by Kim Love and Karen Grace-Martin
Statistics terminology is confusing.
Sometimes different terms are used to mean the same thing, often in different fields of application. Sometimes the same term is used to mean different things. And sometimes very similar terms are used to describe related but distinct statistical concepts.
But the type of terms that causes the most trouble when communicating with non-researchers are those with a different colloquial meaning in English than the technical definition in statistics. This is particularly difficult because the definitions are often similar, if not exact.
Let’s take a look at six of these.
This is, for sure, the big one. You’re probably familiar with the difference between statistical significance, generally indicating a p-value that is below a threshold, and the colloquial meaning of large or important.
A significant other is important. A significant raise is large. A statistically significant difference may be neither. This has been so misunderstood that many statisticians are calling for its demise.
In everyday English, people use the terms Odds and Probability interchangeably. In statistics, they’re measuring the same general construct – how likely an event is to occur – on different scales. This difference in scales has a huge impact on how you interpret the value.
Odds measure the probability of an outcome relative to the probability that outcome doesn’t occur: p/(1-p). They range from zero to infinity and a value of 1 indicates equal odds.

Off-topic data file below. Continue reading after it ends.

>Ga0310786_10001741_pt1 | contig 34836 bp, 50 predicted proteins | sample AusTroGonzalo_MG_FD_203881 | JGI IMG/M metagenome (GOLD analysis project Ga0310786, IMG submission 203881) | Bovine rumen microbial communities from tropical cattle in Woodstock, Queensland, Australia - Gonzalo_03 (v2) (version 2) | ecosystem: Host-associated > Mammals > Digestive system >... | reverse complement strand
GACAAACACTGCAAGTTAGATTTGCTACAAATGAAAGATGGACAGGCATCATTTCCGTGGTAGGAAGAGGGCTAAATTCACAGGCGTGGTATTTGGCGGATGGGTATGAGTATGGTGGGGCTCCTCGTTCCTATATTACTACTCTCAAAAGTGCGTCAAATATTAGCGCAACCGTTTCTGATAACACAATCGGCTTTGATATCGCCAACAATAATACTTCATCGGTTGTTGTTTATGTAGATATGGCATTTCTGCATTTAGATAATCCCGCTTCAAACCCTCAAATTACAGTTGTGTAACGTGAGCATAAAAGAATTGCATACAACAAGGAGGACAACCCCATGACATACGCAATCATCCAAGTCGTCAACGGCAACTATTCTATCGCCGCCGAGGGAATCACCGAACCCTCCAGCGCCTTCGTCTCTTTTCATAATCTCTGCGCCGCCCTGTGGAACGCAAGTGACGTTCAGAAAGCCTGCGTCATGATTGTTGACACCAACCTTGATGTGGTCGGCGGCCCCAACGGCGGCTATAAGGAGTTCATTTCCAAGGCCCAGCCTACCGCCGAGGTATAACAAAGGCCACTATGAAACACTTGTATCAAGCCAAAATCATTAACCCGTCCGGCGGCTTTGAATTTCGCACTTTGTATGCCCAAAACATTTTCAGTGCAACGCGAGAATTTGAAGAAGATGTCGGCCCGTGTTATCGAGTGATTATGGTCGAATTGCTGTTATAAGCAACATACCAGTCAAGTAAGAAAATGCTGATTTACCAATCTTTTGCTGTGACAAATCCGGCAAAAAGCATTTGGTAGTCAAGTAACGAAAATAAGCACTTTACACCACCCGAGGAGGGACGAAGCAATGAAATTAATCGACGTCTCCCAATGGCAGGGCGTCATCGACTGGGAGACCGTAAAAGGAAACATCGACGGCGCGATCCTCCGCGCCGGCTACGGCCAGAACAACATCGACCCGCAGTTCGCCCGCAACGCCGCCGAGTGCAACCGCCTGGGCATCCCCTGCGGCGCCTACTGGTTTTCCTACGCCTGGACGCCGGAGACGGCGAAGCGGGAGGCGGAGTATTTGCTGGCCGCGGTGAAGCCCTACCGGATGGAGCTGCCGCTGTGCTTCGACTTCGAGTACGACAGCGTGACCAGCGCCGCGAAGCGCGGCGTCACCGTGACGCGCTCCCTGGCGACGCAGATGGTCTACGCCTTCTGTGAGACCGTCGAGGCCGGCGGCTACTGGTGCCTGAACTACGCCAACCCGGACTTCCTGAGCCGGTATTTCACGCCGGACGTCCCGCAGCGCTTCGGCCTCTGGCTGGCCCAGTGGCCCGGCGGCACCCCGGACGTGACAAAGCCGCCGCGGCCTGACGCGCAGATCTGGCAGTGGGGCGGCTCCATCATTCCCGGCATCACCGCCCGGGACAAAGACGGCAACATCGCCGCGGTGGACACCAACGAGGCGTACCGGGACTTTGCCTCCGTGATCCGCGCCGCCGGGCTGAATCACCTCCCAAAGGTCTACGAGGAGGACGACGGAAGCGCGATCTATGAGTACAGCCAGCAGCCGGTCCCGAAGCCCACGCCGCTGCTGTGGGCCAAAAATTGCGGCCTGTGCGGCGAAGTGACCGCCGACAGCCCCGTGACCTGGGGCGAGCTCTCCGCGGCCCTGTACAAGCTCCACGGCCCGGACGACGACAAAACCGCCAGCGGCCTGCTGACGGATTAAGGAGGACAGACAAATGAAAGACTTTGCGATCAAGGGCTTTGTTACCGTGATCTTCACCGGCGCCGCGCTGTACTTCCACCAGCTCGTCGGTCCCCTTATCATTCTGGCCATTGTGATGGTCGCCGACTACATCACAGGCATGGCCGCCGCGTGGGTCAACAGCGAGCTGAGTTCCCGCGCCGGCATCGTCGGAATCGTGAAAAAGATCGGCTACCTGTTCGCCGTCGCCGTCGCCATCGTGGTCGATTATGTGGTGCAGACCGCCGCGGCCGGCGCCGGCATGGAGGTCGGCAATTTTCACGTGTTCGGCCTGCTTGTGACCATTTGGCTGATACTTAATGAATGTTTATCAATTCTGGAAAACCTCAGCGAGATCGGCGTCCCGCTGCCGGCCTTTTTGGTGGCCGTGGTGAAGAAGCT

Probability is just the numerator, p. They range from zero to one and a value of 0 indicates equal probability.
So while you can easily convert back and forth, an odds of .8 means something very different from a probability of .8.
In colloquial English, bias means prejudice. It’s bad.
Bias isn’t always a good thing in statistics, but it doesn’t have that inherent value judgment.
Bias is a measure of the difference between the value of a population parameter and the theoretical mean value of a statistic that estimates that parameter.
For example, in a simple linear model, the parameter β1 is the slope of the regression line in the population. Since we don’t know its value, we estimate it by calculating b1, the slope of the regression line in a representative sample. Though we know b1 won’t have the exact same value as β1, we expect the average value of b1, across hundreds of samples we could have taken, will. Any difference between that theoretical average value of b1 and the true population value, is the bias of that estimator.
Statistical bias can occur from using an estimator with a known bias. But since we know what those are, more often it comes from having an unrepresentative sample.
In statistics, a correlation is a specific measurement. Yes, there are different correlation coefficients, like Spearman, Pearson, and polychoric, but all have a few characteristics:
– They measure the direction and strength of association between two variables
– They range from -1 to 1, with 0 indicating no association
The colloquial definition is much broader. It can mean any connection, match, or co-occurrence between individual events. “The correlation between the machine’s failure and a loose connection in the joint coupling.”
Colloquially, an error is a mistake.
In regression models, an error is the difference between the value of an outcome variable for one individual and the value predicted by the model. There’s no mistake involved here. Just variation.
There are also other specific uses of error, such as “standard error,” “sampling error” and “measurement error,” all of which are about variation, not mistakes.
The technical definition: “a phenomenon is random if individual outcomes are uncertain, but there is nonetheless a regular distribution of outcomes in a large number of repetitions” – Moore and McCabe
And while this is one usage of random in everyday English, it also often means strange or unexpected. For example “There is a random pineapple in my yard.”
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